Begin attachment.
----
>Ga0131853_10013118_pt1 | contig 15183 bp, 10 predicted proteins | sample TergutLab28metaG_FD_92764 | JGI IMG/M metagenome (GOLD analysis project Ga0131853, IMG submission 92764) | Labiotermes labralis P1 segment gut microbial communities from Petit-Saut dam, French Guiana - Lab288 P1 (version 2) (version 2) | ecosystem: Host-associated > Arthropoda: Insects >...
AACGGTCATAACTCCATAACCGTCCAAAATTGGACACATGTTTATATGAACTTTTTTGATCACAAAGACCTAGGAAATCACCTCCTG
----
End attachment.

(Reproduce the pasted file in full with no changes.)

>Ga0131853_10013118_pt1 | contig 15183 bp, 10 predicted proteins | sample TergutLab28metaG_FD_92764 | JGI IMG/M metagenome (GOLD analysis project Ga0131853, IMG submission 92764) | Labiotermes labralis P1 segment gut microbial communities from Petit-Saut dam, French Guiana - Lab288 P1 (version 2) (version 2) | ecosystem: Host-associated > Arthropoda: Insects >...
AACGGTCATAACTCCATAACCGTCCAAAATTGGACACATGTTTATATGAACTTTTTTGATCACAAAGACCTAGGAAATCACCTCCTG